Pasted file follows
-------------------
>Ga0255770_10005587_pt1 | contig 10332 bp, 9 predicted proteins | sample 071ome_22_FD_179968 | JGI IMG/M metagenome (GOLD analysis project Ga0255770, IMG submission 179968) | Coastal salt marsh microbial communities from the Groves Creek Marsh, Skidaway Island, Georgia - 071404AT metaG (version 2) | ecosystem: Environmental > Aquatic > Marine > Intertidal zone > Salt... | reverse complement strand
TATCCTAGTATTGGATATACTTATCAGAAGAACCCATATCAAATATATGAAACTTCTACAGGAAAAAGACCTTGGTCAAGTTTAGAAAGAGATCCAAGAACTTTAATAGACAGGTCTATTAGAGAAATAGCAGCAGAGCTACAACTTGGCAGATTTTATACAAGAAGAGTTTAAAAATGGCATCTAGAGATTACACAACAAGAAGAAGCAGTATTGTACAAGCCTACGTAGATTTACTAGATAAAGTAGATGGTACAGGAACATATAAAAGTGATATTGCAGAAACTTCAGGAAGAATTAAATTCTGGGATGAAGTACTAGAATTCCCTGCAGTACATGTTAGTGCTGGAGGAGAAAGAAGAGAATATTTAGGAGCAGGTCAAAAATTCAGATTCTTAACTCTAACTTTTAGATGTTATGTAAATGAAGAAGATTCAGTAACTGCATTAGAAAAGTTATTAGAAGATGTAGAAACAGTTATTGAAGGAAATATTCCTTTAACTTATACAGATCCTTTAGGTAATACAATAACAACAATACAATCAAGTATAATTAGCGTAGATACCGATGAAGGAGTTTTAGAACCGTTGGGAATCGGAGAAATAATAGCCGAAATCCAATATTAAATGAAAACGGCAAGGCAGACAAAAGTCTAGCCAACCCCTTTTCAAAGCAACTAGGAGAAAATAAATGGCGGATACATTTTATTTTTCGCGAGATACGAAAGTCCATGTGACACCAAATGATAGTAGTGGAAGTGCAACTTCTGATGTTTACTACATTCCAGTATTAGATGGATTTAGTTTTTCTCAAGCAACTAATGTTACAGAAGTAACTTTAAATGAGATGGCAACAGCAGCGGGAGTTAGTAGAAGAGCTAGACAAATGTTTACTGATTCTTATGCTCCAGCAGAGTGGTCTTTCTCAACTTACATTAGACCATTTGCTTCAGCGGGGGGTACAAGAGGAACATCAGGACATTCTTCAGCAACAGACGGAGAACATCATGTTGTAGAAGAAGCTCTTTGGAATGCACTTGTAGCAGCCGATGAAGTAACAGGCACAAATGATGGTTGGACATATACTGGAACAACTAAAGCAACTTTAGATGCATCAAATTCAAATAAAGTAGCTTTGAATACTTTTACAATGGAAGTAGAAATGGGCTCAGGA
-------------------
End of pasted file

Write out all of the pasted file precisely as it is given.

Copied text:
>Ga0255770_10005587_pt1 | contig 10332 bp, 9 predicted proteins | sample 071ome_22_FD_179968 | JGI IMG/M metagenome (GOLD analysis project Ga0255770, IMG submission 179968) | Coastal salt marsh microbial communities from the Groves Creek Marsh, Skidaway Island, Georgia - 071404AT metaG (version 2) | ecosystem: Environmental > Aquatic > Marine > Intertidal zone > Salt... | reverse complement strand
TATCCTAGTATTGGATATACTTATCAGAAGAACCCATATCAAATATATGAAACTTCTACAGGAAAAAGACCTTGGTCAAGTTTAGAAAGAGATCCAAGAACTTTAATAGACAGGTCTATTAGAGAAATAGCAGCAGAGCTACAACTTGGCAGATTTTATACAAGAAGAGTTTAAAAATGGCATCTAGAGATTACACAACAAGAAGAAGCAGTATTGTACAAGCCTACGTAGATTTACTAGATAAAGTAGATGGTACAGGAACATATAAAAGTGATATTGCAGAAACTTCAGGAAGAATTAAATTCTGGGATGAAGTACTAGAATTCCCTGCAGTACATGTTAGTGCTGGAGGAGAAAGAAGAGAATATTTAGGAGCAGGTCAAAAATTCAGATTCTTAACTCTAACTTTTAGATGTTATGTAAATGAAGAAGATTCAGTAACTGCATTAGAAAAGTTATTAGAAGATGTAGAAACAGTTATTGAAGGAAATATTCCTTTAACTTATACAGATCCTTTAGGTAATACAATAACAACAATACAATCAAGTATAATTAGCGTAGATACCGATGAAGGAGTTTTAGAACCGTTGGGAATCGGAGAAATAATAGCCGAAATCCAATATTAAATGAAAACGGCAAGGCAGACAAAAGTCTAGCCAACCCCTTTTCAAAGCAACTAGGAGAAAATAAATGGCGGATACATTTTATTTTTCGCGAGATACGAAAGTCCATGTGACACCAAATGATAGTAGTGGAAGTGCAACTTCTGATGTTTACTACATTCCAGTATTAGATGGATTTAGTTTTTCTCAAGCAACTAATGTTACAGAAGTAACTTTAAATGAGATGGCAACAGCAGCGGGAGTTAGTAGAAGAGCTAGACAAATGTTTACTGATTCTTATGCTCCAGCAGAGTGGTCTTTCTCAACTTACATTAGACCATTTGCTTCAGCGGGGGGTACAAGAGGAACATCAGGACATTCTTCAGCAACAGACGGAGAACATCATGTTGTAGAAGAAGCTCTTTGGAATGCACTTGTAGCAGCCGATGAAGTAACAGGCACAAATGATGGTTGGACATATACTGGAACAACTAAAGCAACTTTAGATGCATCAAATTCAAATAAAGTAGCTTTGAATACTTTTACAATGGAAGTAGAAATGGGCTCAGGA